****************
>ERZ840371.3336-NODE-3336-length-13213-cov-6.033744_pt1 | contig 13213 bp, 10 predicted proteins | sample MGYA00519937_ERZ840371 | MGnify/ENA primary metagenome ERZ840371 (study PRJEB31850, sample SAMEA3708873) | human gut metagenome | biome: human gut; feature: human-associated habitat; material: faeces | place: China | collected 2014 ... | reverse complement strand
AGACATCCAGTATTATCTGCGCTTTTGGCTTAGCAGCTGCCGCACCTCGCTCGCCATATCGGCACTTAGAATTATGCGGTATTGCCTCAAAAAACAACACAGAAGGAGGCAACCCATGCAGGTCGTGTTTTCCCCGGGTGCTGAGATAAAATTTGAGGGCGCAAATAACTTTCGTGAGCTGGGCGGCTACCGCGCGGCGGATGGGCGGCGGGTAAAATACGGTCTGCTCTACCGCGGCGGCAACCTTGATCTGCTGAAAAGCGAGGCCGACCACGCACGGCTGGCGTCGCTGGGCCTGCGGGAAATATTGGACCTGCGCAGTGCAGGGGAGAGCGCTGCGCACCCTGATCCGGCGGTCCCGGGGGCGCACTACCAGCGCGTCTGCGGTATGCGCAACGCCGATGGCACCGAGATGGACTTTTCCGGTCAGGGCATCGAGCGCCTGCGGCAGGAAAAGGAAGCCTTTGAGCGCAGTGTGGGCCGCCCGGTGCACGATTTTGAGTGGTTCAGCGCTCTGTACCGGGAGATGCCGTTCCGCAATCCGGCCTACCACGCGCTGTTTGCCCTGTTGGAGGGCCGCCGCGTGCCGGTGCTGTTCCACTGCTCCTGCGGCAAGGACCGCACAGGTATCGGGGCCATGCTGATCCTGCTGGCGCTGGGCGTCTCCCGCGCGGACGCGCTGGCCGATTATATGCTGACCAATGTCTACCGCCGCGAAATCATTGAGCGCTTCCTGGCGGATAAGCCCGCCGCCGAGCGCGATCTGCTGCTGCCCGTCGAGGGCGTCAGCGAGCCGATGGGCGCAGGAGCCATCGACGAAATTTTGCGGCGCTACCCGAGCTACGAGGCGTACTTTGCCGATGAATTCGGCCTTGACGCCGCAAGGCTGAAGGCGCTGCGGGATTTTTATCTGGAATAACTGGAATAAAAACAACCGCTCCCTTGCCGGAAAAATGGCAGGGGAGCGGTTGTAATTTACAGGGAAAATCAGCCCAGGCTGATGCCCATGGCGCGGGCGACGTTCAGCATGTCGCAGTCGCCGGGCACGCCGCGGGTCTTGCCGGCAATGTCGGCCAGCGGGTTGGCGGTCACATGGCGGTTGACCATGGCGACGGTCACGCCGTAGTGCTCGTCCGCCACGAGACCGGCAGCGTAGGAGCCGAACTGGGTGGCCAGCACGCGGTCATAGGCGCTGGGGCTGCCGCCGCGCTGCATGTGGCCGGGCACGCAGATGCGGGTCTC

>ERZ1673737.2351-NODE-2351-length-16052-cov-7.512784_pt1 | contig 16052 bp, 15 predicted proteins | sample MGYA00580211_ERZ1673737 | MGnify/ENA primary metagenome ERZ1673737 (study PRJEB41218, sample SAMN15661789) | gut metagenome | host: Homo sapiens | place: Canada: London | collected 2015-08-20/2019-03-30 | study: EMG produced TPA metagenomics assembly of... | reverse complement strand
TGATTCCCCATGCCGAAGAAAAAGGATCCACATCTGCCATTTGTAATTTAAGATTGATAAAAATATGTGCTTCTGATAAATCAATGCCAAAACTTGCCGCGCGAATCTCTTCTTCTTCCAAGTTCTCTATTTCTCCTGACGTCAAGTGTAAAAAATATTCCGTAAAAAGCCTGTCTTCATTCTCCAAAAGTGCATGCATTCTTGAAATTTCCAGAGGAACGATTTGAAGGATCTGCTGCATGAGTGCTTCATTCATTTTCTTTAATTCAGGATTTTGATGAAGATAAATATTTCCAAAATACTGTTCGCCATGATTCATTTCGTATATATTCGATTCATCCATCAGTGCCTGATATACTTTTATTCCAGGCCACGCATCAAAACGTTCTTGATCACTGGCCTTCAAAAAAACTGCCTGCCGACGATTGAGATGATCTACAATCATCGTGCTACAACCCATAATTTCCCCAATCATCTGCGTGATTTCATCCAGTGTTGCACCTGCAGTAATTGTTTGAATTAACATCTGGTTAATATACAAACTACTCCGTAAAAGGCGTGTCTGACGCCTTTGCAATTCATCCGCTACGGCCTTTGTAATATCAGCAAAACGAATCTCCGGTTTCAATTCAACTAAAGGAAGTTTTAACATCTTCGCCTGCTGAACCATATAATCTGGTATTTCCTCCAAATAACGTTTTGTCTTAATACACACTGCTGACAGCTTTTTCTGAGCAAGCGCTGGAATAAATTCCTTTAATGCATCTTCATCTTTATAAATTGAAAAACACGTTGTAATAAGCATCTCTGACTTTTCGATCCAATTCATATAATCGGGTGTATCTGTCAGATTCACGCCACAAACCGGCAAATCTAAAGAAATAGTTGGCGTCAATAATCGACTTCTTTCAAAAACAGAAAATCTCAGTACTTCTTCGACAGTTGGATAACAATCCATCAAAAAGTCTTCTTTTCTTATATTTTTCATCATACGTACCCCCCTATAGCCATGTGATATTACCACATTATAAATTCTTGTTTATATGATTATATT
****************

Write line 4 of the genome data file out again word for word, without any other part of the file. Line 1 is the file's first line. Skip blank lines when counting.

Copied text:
TGATTCCCCATGCCGAAGAAAAAGGATCCACATCTGCCATTTGTAATTTAAGATTGATAAAAATATGTGCTTCTGATAAATCAATGCCAAAACTTGCCGCGCGAATCTCTTCTTCTTCCAAGTTCTCTATTTCTCCTGACGTCAAGTGTAAAAAATATTCCGTAAAAAGCCTGTCTTCATTCTCCAAAAGTGCATGCATTCTTGAAATTTCCAGAGGAACGATTTGAAGGATCTGCTGCATGAGTGCTTCATTCATTTTCTTTAATTCAGGATTTTGATGAAGATAAATATTTCCAAAATACTGTTCGCCATGATTCATTTCGTATATATTCGATTCATCCATCAGTGCCTGATATACTTTTATTCCAGGCCACGCATCAAAACGTTCTTGATCACTGGCCTTCAAAAAAACTGCCTGCCGACGATTGAGATGATCTACAATCATCGTGCTACAACCCATAATTTCCCCAATCATCTGCGTGATTTCATCCAGTGTTGCACCTGCAGTAATTGTTTGAATTAACATCTGGTTAATATACAAACTACTCCGTAAAAGGCGTGTCTGACGCCTTTGCAATTCATCCGCTACGGCCTTTGTAATATCAGCAAAACGAATCTCCGGTTTCAATTCAACTAAAGGAAGTTTTAACATCTTCGCCTGCTGAACCATATAATCTGGTATTTCCTCCAAATAACGTTTTGTCTTAATACACACTGCTGACAGCTTTTTCTGAGCAAGCGCTGGAATAAATTCCTTTAATGCATCTTCATCTTTATAAATTGAAAAACACGTTGTAATAAGCATCTCTGACTTTTCGATCCAATTCATATAATCGGGTGTATCTGTCAGATTCACGCCACAAACCGGCAAATCTAAAGAAATAGTTGGCGTCAATAATCGACTTCTTTCAAAAACAGAAAATCTCAGTACTTCTTCGACAGTTGGATAACAATCCATCAAAAAGTCTTCTTTTCTTATATTTTTCATCATACGTACCCCCCTATAGCCATGTGATATTACCACATTATAAATTCTTGTTTATATGATTATATT